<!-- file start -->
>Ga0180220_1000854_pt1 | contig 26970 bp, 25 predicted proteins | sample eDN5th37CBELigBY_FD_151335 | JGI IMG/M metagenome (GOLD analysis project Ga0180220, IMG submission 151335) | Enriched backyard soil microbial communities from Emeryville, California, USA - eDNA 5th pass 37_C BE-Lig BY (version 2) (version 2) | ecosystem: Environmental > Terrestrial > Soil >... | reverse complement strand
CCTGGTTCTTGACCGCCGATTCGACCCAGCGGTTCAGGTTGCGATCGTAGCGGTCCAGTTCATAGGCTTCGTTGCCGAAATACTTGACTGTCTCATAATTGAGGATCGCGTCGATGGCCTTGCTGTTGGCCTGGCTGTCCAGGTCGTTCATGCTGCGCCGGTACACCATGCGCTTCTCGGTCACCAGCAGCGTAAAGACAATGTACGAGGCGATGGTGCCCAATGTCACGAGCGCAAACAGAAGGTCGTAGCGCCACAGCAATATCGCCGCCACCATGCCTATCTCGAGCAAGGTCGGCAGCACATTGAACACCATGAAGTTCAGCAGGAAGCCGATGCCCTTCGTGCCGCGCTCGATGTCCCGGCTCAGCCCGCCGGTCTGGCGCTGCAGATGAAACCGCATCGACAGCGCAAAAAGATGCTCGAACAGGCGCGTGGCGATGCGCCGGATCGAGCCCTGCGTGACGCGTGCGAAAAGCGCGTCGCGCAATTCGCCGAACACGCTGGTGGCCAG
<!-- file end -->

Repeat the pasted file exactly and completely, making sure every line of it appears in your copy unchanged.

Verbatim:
>Ga0180220_1000854_pt1 | contig 26970 bp, 25 predicted proteins | sample eDN5th37CBELigBY_FD_151335 | JGI IMG/M metagenome (GOLD analysis project Ga0180220, IMG submission 151335) | Enriched backyard soil microbial communities from Emeryville, California, USA - eDNA 5th pass 37_C BE-Lig BY (version 2) (version 2) | ecosystem: Environmental > Terrestrial > Soil >... | reverse complement strand
CCTGGTTCTTGACCGCCGATTCGACCCAGCGGTTCAGGTTGCGATCGTAGCGGTCCAGTTCATAGGCTTCGTTGCCGAAATACTTGACTGTCTCATAATTGAGGATCGCGTCGATGGCCTTGCTGTTGGCCTGGCTGTCCAGGTCGTTCATGCTGCGCCGGTACACCATGCGCTTCTCGGTCACCAGCAGCGTAAAGACAATGTACGAGGCGATGGTGCCCAATGTCACGAGCGCAAACAGAAGGTCGTAGCGCCACAGCAATATCGCCGCCACCATGCCTATCTCGAGCAAGGTCGGCAGCACATTGAACACCATGAAGTTCAGCAGGAAGCCGATGCCCTTCGTGCCGCGCTCGATGTCCCGGCTCAGCCCGCCGGTCTGGCGCTGCAGATGAAACCGCATCGACAGCGCAAAAAGATGCTCGAACAGGCGCGTGGCGATGCGCCGGATCGAGCCCTGCGTGACGCGTGCGAAAAGCGCGTCGCGCAATTCGCCGAACACGCTGGTGGCCAG